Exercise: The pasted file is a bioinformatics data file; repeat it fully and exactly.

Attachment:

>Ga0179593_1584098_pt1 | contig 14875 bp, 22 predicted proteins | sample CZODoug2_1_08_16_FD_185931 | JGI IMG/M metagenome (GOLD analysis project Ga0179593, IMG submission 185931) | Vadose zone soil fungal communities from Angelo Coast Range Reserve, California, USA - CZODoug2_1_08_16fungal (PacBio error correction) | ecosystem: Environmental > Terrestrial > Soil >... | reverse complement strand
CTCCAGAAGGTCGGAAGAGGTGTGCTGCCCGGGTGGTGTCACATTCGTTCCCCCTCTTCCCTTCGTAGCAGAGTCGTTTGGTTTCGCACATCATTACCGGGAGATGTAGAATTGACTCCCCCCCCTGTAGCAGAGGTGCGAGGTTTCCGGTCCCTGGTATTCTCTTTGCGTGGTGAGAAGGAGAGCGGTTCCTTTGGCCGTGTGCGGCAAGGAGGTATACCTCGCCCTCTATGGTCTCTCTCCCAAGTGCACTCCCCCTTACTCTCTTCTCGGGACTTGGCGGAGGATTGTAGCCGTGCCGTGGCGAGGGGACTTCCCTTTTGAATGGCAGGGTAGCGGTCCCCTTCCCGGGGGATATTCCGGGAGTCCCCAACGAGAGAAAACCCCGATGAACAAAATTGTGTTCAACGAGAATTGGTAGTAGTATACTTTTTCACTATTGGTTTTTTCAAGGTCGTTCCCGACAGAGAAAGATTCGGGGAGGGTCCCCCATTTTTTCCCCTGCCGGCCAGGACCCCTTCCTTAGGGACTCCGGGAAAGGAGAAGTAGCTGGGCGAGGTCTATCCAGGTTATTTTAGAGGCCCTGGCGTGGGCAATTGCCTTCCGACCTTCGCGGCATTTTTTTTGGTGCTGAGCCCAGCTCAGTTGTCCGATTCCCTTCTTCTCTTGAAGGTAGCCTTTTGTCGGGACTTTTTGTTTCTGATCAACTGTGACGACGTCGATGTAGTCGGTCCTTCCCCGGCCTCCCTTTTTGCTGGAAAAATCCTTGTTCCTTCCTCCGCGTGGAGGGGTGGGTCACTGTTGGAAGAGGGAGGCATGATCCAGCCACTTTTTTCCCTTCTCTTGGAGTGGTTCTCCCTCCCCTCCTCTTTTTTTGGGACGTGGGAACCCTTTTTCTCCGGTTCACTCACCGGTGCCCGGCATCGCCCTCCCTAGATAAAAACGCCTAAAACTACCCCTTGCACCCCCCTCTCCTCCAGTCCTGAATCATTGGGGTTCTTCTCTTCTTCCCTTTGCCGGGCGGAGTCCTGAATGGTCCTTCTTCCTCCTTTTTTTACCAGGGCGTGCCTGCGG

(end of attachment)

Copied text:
>Ga0179593_1584098_pt1 | contig 14875 bp, 22 predicted proteins | sample CZODoug2_1_08_16_FD_185931 | JGI IMG/M metagenome (GOLD analysis project Ga0179593, IMG submission 185931) | Vadose zone soil fungal communities from Angelo Coast Range Reserve, California, USA - CZODoug2_1_08_16fungal (PacBio error correction) | ecosystem: Environmental > Terrestrial > Soil >... | reverse complement strand
CTCCAGAAGGTCGGAAGAGGTGTGCTGCCCGGGTGGTGTCACATTCGTTCCCCCTCTTCCCTTCGTAGCAGAGTCGTTTGGTTTCGCACATCATTACCGGGAGATGTAGAATTGACTCCCCCCCCTGTAGCAGAGGTGCGAGGTTTCCGGTCCCTGGTATTCTCTTTGCGTGGTGAGAAGGAGAGCGGTTCCTTTGGCCGTGTGCGGCAAGGAGGTATACCTCGCCCTCTATGGTCTCTCTCCCAAGTGCACTCCCCCTTACTCTCTTCTCGGGACTTGGCGGAGGATTGTAGCCGTGCCGTGGCGAGGGGACTTCCCTTTTGAATGGCAGGGTAGCGGTCCCCTTCCCGGGGGATATTCCGGGAGTCCCCAACGAGAGAAAACCCCGATGAACAAAATTGTGTTCAACGAGAATTGGTAGTAGTATACTTTTTCACTATTGGTTTTTTCAAGGTCGTTCCCGACAGAGAAAGATTCGGGGAGGGTCCCCCATTTTTTCCCCTGCCGGCCAGGACCCCTTCCTTAGGGACTCCGGGAAAGGAGAAGTAGCTGGGCGAGGTCTATCCAGGTTATTTTAGAGGCCCTGGCGTGGGCAATTGCCTTCCGACCTTCGCGGCATTTTTTTTGGTGCTGAGCCCAGCTCAGTTGTCCGATTCCCTTCTTCTCTTGAAGGTAGCCTTTTGTCGGGACTTTTTGTTTCTGATCAACTGTGACGACGTCGATGTAGTCGGTCCTTCCCCGGCCTCCCTTTTTGCTGGAAAAATCCTTGTTCCTTCCTCCGCGTGGAGGGGTGGGTCACTGTTGGAAGAGGGAGGCATGATCCAGCCACTTTTTTCCCTTCTCTTGGAGTGGTTCTCCCTCCCCTCCTCTTTTTTTGGGACGTGGGAACCCTTTTTCTCCGGTTCACTCACCGGTGCCCGGCATCGCCCTCCCTAGATAAAAACGCCTAAAACTACCCCTTGCACCCCCCTCTCCTCCAGTCCTGAATCATTGGGGTTCTTCTCTTCTTCCCTTTGCCGGGCGGAGTCCTGAATGGTCCTTCTTCCTCCTTTTTTTACCAGGGCGTGCCTGCGG